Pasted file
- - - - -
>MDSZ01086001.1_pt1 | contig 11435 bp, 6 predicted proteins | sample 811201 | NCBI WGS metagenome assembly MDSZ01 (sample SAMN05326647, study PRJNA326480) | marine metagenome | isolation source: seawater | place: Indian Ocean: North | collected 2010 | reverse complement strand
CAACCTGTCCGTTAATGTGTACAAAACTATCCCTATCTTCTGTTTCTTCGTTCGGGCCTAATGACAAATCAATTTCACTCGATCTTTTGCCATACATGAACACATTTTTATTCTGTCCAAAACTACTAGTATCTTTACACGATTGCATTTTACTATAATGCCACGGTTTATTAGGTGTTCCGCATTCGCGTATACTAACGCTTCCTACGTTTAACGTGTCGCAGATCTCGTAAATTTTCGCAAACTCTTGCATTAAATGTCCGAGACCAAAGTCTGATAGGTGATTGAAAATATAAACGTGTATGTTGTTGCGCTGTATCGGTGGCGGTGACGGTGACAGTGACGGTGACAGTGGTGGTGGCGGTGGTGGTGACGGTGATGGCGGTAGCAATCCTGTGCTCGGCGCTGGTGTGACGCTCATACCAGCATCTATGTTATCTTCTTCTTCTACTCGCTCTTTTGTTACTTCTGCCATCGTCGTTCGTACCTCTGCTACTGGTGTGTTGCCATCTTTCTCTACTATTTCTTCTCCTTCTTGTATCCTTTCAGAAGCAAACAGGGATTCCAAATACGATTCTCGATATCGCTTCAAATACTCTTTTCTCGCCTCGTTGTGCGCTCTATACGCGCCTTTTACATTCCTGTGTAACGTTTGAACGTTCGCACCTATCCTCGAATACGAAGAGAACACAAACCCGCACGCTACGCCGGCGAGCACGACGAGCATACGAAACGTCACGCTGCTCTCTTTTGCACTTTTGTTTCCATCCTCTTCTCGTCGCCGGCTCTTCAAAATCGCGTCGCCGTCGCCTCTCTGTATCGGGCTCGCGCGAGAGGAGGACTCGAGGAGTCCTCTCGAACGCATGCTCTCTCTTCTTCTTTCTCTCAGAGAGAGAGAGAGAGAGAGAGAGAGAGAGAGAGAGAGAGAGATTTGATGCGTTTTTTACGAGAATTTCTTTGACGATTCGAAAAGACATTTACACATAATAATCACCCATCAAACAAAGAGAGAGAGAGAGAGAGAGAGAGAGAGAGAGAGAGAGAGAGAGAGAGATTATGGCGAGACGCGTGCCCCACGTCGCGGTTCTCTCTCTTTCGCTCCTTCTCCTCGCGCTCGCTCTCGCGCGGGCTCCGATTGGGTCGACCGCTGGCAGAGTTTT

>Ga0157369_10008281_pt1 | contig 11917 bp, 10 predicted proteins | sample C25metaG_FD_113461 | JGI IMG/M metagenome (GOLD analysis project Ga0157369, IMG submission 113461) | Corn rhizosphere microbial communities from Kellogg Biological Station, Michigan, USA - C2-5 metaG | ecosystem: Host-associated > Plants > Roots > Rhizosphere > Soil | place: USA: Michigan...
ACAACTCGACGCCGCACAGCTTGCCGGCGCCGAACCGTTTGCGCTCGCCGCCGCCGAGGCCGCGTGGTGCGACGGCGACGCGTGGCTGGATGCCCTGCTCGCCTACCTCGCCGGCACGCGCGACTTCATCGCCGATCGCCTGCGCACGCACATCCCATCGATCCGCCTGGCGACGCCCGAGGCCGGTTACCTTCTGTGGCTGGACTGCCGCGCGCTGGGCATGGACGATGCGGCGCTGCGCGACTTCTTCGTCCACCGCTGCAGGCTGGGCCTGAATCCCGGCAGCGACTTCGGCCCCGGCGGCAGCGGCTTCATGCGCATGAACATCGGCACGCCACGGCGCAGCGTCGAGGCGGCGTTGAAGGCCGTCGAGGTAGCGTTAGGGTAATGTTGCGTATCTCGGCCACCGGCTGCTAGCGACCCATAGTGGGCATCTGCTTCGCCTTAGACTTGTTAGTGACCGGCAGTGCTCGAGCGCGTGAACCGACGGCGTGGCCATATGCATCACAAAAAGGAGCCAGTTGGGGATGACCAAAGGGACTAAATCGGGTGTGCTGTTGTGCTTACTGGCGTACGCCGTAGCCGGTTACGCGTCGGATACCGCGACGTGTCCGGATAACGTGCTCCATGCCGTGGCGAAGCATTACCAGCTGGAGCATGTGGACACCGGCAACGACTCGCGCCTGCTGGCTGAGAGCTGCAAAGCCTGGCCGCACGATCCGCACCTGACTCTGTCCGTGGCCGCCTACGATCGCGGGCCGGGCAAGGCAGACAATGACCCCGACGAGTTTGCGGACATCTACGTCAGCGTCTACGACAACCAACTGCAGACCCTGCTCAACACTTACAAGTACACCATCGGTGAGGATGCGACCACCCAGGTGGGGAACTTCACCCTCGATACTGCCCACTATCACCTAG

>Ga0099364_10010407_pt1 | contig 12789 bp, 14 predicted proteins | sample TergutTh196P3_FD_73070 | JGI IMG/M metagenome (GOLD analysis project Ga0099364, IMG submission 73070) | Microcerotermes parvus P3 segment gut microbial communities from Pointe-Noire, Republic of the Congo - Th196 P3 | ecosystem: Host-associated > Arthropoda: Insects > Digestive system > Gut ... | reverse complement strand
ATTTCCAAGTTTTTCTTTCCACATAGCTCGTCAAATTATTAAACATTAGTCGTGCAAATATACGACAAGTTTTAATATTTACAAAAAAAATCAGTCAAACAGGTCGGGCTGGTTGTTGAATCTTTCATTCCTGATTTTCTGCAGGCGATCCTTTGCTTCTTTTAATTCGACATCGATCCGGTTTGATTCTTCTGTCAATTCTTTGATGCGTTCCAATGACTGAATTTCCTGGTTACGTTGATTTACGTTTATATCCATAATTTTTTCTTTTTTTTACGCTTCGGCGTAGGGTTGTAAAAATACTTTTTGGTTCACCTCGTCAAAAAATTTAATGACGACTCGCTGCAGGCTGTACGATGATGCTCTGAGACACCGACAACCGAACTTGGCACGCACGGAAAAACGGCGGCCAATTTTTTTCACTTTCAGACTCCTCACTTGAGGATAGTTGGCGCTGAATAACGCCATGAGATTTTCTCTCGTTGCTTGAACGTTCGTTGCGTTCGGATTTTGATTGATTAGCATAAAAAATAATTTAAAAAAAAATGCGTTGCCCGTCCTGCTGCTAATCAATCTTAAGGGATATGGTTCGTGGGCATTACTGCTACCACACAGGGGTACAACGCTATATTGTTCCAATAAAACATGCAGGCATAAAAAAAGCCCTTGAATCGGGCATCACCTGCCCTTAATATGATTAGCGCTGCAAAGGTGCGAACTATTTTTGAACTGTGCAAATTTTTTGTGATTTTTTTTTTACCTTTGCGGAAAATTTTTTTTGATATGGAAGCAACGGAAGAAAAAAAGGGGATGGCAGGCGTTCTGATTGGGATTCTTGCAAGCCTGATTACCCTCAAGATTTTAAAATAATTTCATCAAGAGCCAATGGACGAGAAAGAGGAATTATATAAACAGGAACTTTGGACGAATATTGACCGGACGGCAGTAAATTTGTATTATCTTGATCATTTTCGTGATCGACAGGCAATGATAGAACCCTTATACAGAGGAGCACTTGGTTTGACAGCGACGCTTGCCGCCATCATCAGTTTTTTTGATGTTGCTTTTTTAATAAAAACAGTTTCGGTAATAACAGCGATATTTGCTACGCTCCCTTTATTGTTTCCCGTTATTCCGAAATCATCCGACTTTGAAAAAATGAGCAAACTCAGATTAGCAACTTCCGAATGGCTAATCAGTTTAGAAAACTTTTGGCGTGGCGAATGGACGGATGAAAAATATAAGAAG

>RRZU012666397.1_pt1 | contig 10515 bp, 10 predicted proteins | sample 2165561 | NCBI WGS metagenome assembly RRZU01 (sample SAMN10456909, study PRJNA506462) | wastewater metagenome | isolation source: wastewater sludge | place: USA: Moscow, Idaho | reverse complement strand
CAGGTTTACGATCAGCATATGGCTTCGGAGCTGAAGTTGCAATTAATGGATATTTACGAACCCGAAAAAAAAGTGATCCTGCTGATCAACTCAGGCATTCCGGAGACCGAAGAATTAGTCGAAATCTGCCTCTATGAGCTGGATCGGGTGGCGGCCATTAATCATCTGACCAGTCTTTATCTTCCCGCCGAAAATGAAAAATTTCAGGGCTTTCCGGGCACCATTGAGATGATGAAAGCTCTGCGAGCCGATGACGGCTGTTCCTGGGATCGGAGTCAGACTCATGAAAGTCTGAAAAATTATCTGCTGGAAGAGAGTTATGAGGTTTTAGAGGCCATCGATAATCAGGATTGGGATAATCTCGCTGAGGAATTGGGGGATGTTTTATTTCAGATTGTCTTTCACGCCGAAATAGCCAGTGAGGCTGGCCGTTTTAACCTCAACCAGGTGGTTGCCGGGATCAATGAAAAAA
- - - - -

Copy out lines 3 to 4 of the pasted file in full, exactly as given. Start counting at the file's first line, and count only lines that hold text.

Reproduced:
>Ga0157369_10008281_pt1 | contig 11917 bp, 10 predicted proteins | sample C25metaG_FD_113461 | JGI IMG/M metagenome (GOLD analysis project Ga0157369, IMG submission 113461) | Corn rhizosphere microbial communities from Kellogg Biological Station, Michigan, USA - C2-5 metaG | ecosystem: Host-associated > Plants > Roots > Rhizosphere > Soil | place: USA: Michigan...
ACAACTCGACGCCGCACAGCTTGCCGGCGCCGAACCGTTTGCGCTCGCCGCCGCCGAGGCCGCGTGGTGCGACGGCGACGCGTGGCTGGATGCCCTGCTCGCCTACCTCGCCGGCACGCGCGACTTCATCGCCGATCGCCTGCGCACGCACATCCCATCGATCCGCCTGGCGACGCCCGAGGCCGGTTACCTTCTGTGGCTGGACTGCCGCGCGCTGGGCATGGACGATGCGGCGCTGCGCGACTTCTTCGTCCACCGCTGCAGGCTGGGCCTGAATCCCGGCAGCGACTTCGGCCCCGGCGGCAGCGGCTTCATGCGCATGAACATCGGCACGCCACGGCGCAGCGTCGAGGCGGCGTTGAAGGCCGTCGAGGTAGCGTTAGGGTAATGTTGCGTATCTCGGCCACCGGCTGCTAGCGACCCATAGTGGGCATCTGCTTCGCCTTAGACTTGTTAGTGACCGGCAGTGCTCGAGCGCGTGAACCGACGGCGTGGCCATATGCATCACAAAAAGGAGCCAGTTGGGGATGACCAAAGGGACTAAATCGGGTGTGCTGTTGTGCTTACTGGCGTACGCCGTAGCCGGTTACGCGTCGGATACCGCGACGTGTCCGGATAACGTGCTCCATGCCGTGGCGAAGCATTACCAGCTGGAGCATGTGGACACCGGCAACGACTCGCGCCTGCTGGCTGAGAGCTGCAAAGCCTGGCCGCACGATCCGCACCTGACTCTGTCCGTGGCCGCCTACGATCGCGGGCCGGGCAAGGCAGACAATGACCCCGACGAGTTTGCGGACATCTACGTCAGCGTCTACGACAACCAACTGCAGACCCTGCTCAACACTTACAAGTACACCATCGGTGAGGATGCGACCACCCAGGTGGGGAACTTCACCCTCGATACTGCCCACTATCACCTAG